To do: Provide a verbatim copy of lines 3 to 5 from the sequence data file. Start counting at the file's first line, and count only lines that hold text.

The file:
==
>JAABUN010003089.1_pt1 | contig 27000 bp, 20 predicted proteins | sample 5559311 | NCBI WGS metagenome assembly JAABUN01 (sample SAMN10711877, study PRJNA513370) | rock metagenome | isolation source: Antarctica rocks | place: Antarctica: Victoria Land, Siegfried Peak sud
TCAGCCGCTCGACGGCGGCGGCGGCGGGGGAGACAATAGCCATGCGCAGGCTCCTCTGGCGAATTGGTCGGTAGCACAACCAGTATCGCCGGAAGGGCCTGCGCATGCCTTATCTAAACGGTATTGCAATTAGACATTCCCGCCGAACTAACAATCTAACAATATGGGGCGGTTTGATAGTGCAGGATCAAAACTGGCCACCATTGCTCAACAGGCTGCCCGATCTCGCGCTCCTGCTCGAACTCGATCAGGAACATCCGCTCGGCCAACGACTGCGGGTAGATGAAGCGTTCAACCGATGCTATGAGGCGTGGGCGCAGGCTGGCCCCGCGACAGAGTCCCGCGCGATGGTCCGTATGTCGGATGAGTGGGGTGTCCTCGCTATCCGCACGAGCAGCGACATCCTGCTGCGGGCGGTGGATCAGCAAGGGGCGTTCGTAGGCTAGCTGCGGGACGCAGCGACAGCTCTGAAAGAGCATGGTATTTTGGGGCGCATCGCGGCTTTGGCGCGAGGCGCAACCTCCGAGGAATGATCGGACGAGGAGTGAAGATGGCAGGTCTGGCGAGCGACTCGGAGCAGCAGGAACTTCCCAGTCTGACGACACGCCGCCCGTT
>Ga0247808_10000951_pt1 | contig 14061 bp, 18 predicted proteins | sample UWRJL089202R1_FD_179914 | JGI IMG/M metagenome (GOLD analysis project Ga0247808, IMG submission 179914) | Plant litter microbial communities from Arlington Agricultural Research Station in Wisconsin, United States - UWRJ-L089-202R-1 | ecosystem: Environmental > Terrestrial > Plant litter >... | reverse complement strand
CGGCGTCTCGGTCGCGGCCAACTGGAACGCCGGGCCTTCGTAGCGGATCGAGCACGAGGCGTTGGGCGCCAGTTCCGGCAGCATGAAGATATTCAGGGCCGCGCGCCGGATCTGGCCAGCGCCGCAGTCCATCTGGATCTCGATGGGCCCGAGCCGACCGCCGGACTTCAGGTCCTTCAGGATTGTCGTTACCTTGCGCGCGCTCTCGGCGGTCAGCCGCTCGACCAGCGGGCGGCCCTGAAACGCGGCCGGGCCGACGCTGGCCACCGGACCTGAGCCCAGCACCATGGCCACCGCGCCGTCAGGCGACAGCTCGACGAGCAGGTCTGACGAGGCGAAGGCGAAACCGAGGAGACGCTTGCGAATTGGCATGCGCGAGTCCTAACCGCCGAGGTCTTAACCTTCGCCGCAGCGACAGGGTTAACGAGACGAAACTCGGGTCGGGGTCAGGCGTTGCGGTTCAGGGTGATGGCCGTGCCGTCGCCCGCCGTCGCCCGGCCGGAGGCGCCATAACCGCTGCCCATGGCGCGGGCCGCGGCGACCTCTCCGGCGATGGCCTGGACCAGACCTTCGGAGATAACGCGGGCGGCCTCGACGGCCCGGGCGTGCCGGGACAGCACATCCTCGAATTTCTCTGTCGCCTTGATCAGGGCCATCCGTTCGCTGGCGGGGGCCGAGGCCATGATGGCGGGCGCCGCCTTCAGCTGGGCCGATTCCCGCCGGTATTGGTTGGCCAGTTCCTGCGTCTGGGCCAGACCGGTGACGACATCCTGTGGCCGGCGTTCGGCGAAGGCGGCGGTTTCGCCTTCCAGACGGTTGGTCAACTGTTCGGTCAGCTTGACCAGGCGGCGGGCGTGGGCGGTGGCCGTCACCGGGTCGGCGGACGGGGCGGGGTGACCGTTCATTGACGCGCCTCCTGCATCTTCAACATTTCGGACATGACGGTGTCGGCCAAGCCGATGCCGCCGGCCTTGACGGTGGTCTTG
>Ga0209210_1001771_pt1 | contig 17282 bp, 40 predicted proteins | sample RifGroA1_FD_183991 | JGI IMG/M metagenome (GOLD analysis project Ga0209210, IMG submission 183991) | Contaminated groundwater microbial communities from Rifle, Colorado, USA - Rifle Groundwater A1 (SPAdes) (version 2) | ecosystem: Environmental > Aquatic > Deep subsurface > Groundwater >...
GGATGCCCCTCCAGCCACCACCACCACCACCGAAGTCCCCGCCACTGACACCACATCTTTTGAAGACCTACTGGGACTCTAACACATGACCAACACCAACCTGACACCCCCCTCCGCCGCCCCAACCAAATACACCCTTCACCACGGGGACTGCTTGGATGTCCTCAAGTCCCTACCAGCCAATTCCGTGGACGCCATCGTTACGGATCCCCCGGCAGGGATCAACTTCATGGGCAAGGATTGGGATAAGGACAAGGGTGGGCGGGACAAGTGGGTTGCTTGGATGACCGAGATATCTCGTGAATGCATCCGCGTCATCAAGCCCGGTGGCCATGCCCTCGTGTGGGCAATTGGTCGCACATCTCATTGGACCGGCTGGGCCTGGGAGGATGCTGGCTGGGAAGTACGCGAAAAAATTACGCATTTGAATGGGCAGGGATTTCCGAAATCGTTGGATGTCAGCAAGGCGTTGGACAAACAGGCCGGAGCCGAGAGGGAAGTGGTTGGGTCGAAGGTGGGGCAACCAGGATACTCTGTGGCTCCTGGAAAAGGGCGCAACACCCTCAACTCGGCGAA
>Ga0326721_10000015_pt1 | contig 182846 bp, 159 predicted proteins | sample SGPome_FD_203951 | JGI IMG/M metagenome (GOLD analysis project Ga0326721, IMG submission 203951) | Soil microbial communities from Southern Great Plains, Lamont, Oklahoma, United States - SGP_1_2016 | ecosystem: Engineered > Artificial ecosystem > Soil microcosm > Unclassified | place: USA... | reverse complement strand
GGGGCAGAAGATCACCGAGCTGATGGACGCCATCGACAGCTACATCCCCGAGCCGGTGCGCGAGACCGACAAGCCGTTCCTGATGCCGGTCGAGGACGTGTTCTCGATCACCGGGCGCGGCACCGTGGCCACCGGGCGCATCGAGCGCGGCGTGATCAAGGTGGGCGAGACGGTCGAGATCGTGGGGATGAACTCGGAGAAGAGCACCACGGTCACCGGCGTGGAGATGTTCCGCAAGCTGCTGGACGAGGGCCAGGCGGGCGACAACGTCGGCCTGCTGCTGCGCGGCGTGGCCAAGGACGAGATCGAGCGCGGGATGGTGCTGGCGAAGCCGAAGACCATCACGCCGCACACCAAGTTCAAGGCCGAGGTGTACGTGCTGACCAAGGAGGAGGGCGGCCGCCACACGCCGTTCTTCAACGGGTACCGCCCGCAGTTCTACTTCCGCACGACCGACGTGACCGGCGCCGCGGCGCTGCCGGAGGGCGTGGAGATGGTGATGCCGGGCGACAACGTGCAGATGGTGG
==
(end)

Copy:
>Ga0247808_10000951_pt1 | contig 14061 bp, 18 predicted proteins | sample UWRJL089202R1_FD_179914 | JGI IMG/M metagenome (GOLD analysis project Ga0247808, IMG submission 179914) | Plant litter microbial communities from Arlington Agricultural Research Station in Wisconsin, United States - UWRJ-L089-202R-1 | ecosystem: Environmental > Terrestrial > Plant litter >... | reverse complement strand
CGGCGTCTCGGTCGCGGCCAACTGGAACGCCGGGCCTTCGTAGCGGATCGAGCACGAGGCGTTGGGCGCCAGTTCCGGCAGCATGAAGATATTCAGGGCCGCGCGCCGGATCTGGCCAGCGCCGCAGTCCATCTGGATCTCGATGGGCCCGAGCCGACCGCCGGACTTCAGGTCCTTCAGGATTGTCGTTACCTTGCGCGCGCTCTCGGCGGTCAGCCGCTCGACCAGCGGGCGGCCCTGAAACGCGGCCGGGCCGACGCTGGCCACCGGACCTGAGCCCAGCACCATGGCCACCGCGCCGTCAGGCGACAGCTCGACGAGCAGGTCTGACGAGGCGAAGGCGAAACCGAGGAGACGCTTGCGAATTGGCATGCGCGAGTCCTAACCGCCGAGGTCTTAACCTTCGCCGCAGCGACAGGGTTAACGAGACGAAACTCGGGTCGGGGTCAGGCGTTGCGGTTCAGGGTGATGGCCGTGCCGTCGCCCGCCGTCGCCCGGCCGGAGGCGCCATAACCGCTGCCCATGGCGCGGGCCGCGGCGACCTCTCCGGCGATGGCCTGGACCAGACCTTCGGAGATAACGCGGGCGGCCTCGACGGCCCGGGCGTGCCGGGACAGCACATCCTCGAATTTCTCTGTCGCCTTGATCAGGGCCATCCGTTCGCTGGCGGGGGCCGAGGCCATGATGGCGGGCGCCGCCTTCAGCTGGGCCGATTCCCGCCGGTATTGGTTGGCCAGTTCCTGCGTCTGGGCCAGACCGGTGACGACATCCTGTGGCCGGCGTTCGGCGAAGGCGGCGGTTTCGCCTTCCAGACGGTTGGTCAACTGTTCGGTCAGCTTGACCAGGCGGCGGGCGTGGGCGGTGGCCGTCACCGGGTCGGCGGACGGGGCGGGGTGACCGTTCATTGACGCGCCTCCTGCATCTTCAACATTTCGGACATGACGGTGTCGGCCAAGCCGATGCCGCCGGCCTTGACGGTGGTCTTG
>Ga0209210_1001771_pt1 | contig 17282 bp, 40 predicted proteins | sample RifGroA1_FD_183991 | JGI IMG/M metagenome (GOLD analysis project Ga0209210, IMG submission 183991) | Contaminated groundwater microbial communities from Rifle, Colorado, USA - Rifle Groundwater A1 (SPAdes) (version 2) | ecosystem: Environmental > Aquatic > Deep subsurface > Groundwater >...